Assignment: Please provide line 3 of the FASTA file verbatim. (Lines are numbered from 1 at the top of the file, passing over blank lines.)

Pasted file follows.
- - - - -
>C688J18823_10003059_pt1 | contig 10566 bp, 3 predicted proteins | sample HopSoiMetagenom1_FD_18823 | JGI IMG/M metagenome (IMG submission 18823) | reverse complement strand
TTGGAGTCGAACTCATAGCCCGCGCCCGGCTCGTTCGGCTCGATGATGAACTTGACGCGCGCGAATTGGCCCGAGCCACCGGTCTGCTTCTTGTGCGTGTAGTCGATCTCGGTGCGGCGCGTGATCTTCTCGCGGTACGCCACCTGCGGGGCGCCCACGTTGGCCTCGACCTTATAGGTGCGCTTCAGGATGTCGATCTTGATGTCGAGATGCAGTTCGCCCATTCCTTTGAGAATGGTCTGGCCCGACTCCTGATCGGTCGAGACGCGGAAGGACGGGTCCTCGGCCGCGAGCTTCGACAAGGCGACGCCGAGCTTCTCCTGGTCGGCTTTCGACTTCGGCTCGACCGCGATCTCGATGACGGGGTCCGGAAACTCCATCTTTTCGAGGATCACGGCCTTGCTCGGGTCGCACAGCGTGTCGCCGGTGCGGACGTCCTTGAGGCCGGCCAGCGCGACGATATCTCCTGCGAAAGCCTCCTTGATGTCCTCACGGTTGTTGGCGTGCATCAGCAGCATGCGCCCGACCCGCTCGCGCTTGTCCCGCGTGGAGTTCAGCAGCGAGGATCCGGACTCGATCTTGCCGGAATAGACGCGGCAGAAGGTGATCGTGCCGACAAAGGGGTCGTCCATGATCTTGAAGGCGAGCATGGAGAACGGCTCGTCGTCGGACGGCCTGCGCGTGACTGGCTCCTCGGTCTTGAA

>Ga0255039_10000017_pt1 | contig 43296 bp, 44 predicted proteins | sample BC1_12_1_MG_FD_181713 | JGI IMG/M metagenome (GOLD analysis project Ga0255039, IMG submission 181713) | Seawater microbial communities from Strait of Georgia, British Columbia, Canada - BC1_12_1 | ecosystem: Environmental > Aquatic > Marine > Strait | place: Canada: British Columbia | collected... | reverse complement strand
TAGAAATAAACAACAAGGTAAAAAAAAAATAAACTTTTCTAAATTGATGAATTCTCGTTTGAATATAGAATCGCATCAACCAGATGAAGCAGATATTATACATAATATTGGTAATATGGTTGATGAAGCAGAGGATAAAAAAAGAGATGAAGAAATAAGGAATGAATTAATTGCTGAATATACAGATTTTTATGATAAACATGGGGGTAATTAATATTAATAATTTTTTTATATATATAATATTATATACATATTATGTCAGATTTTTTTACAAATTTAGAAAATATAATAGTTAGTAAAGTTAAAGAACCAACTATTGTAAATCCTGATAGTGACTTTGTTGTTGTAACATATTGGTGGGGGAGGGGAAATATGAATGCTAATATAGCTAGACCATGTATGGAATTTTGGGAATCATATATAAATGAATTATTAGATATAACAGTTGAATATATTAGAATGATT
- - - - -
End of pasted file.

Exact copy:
>Ga0255039_10000017_pt1 | contig 43296 bp, 44 predicted proteins | sample BC1_12_1_MG_FD_181713 | JGI IMG/M metagenome (GOLD analysis project Ga0255039, IMG submission 181713) | Seawater microbial communities from Strait of Georgia, British Columbia, Canada - BC1_12_1 | ecosystem: Environmental > Aquatic > Marine > Strait | place: Canada: British Columbia | collected... | reverse complement strand